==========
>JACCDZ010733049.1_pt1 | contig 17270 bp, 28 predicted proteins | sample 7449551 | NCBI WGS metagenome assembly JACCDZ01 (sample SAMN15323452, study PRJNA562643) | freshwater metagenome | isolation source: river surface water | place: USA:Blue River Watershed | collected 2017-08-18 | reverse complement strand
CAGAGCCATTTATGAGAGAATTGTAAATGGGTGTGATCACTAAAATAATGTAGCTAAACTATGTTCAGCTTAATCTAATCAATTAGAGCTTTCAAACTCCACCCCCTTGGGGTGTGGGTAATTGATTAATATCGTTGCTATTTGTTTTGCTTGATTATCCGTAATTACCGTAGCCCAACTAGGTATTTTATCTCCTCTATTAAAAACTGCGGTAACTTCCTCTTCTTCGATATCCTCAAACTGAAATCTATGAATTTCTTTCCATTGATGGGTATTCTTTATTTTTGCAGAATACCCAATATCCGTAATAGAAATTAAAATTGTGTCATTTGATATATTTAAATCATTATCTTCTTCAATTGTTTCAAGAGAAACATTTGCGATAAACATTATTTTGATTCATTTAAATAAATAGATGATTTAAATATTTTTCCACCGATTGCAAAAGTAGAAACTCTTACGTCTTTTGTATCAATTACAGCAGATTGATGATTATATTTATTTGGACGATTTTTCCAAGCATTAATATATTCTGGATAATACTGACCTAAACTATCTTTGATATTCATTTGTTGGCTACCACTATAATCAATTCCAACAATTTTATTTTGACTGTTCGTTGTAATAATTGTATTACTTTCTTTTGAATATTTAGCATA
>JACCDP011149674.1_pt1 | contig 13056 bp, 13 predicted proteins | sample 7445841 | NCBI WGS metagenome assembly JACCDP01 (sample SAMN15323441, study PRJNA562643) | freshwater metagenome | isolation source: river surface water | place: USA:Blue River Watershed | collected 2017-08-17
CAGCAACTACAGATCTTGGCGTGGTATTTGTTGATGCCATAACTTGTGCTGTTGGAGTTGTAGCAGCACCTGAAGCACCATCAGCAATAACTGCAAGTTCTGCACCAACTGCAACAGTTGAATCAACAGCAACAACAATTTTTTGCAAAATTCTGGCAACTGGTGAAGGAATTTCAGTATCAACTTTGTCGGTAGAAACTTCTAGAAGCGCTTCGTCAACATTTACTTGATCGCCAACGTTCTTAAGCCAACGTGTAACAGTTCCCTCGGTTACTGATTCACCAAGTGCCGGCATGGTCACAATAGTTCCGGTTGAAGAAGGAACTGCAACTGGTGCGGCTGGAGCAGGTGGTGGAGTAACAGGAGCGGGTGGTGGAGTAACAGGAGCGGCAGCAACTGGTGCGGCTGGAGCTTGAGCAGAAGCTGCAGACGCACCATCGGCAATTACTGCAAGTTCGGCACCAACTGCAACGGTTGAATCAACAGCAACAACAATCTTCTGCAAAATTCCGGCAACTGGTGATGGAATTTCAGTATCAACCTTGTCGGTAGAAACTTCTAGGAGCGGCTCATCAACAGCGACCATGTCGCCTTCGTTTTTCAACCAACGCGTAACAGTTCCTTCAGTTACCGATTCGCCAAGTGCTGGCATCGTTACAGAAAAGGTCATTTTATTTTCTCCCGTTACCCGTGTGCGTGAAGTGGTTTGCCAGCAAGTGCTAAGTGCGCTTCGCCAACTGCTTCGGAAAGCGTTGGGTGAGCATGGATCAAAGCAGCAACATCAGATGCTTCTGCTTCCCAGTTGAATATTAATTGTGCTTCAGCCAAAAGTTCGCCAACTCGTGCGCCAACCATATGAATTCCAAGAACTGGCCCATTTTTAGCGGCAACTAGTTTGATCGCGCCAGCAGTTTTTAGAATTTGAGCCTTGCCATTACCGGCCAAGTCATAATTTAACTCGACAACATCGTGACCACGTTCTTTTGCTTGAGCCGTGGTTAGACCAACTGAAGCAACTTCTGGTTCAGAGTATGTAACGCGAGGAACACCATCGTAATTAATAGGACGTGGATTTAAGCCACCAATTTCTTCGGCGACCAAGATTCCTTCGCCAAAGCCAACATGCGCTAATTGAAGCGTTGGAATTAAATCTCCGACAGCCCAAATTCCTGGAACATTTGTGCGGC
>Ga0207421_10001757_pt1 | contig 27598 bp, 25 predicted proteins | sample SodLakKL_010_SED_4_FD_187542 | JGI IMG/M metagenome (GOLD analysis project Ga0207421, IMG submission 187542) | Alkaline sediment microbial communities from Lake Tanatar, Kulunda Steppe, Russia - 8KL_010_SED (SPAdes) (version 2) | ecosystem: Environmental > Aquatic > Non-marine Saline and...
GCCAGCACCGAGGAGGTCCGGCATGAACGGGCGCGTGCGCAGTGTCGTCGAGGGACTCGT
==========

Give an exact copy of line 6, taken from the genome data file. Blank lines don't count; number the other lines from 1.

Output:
GCCAGCACCGAGGAGGTCCGGCATGAACGGGCGCGTGCGCAGTGTCGTCGAGGGACTCGT